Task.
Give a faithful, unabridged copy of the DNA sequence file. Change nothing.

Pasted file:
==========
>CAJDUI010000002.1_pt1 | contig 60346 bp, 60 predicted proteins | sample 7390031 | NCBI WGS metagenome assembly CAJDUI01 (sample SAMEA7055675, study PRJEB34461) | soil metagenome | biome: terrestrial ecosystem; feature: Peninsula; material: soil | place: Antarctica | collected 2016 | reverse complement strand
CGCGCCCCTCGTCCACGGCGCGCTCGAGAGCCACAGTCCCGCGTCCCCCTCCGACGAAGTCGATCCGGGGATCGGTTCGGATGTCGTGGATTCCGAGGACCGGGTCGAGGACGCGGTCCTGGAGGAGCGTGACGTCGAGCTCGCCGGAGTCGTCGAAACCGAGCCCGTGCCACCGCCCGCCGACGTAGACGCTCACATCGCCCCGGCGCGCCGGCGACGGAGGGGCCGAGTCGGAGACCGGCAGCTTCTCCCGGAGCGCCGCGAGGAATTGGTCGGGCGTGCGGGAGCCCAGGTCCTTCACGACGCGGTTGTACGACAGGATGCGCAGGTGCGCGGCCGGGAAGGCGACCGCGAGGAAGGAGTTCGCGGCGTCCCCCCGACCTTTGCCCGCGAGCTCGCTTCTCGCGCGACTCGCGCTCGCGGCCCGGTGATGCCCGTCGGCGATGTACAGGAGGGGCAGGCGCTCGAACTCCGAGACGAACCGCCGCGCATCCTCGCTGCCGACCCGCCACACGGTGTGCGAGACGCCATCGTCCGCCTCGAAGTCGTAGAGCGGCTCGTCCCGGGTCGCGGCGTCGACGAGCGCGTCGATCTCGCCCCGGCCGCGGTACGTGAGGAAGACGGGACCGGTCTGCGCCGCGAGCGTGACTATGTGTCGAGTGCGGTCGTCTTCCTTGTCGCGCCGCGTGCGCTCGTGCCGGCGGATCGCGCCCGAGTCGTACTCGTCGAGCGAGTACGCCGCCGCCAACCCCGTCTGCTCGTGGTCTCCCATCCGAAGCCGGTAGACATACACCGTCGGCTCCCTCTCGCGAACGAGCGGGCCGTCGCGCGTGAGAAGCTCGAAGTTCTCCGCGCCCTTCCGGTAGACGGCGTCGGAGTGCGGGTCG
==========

>CAJDUI010000002.1_pt1 | contig 60346 bp, 60 predicted proteins | sample 7390031 | NCBI WGS metagenome assembly CAJDUI01 (sample SAMEA7055675, study PRJEB34461) | soil metagenome | biome: terrestrial ecosystem; feature: Peninsula; material: soil | place: Antarctica | collected 2016 | reverse complement strand
CGCGCCCCTCGTCCACGGCGCGCTCGAGAGCCACAGTCCCGCGTCCCCCTCCGACGAAGTCGATCCGGGGATCGGTTCGGATGTCGTGGATTCCGAGGACCGGGTCGAGGACGCGGTCCTGGAGGAGCGTGACGTCGAGCTCGCCGGAGTCGTCGAAACCGAGCCCGTGCCACCGCCCGCCGACGTAGACGCTCACATCGCCCCGGCGCGCCGGCGACGGAGGGGCCGAGTCGGAGACCGGCAGCTTCTCCCGGAGCGCCGCGAGGAATTGGTCGGGCGTGCGGGAGCCCAGGTCCTTCACGACGCGGTTGTACGACAGGATGCGCAGGTGCGCGGCCGGGAAGGCGACCGCGAGGAAGGAGTTCGCGGCGTCCCCCCGACCTTTGCCCGCGAGCTCGCTTCTCGCGCGACTCGCGCTCGCGGCCCGGTGATGCCCGTCGGCGATGTACAGGAGGGGCAGGCGCTCGAACTCCGAGACGAACCGCCGCGCATCCTCGCTGCCGACCCGCCACACGGTGTGCGAGACGCCATCGTCCGCCTCGAAGTCGTAGAGCGGCTCGTCCCGGGTCGCGGCGTCGACGAGCGCGTCGATCTCGCCCCGGCCGCGGTACGTGAGGAAGACGGGACCGGTCTGCGCCGCGAGCGTGACTATGTGTCGAGTGCGGTCGTCTTCCTTGTCGCGCCGCGTGCGCTCGTGCCGGCGGATCGCGCCCGAGTCGTACTCGTCGAGCGAGTACGCCGCCGCCAACCCCGTCTGCTCGTGGTCTCCCATCCGAAGCCGGTAGACATACACCGTCGGCTCCCTCTCGCGAACGAGCGGGCCGTCGCGCGTGAGAAGCTCGAAGTTCTCCGCGCCCTTCCGGTAGACGGCGTCGGAGTGCGGGTCG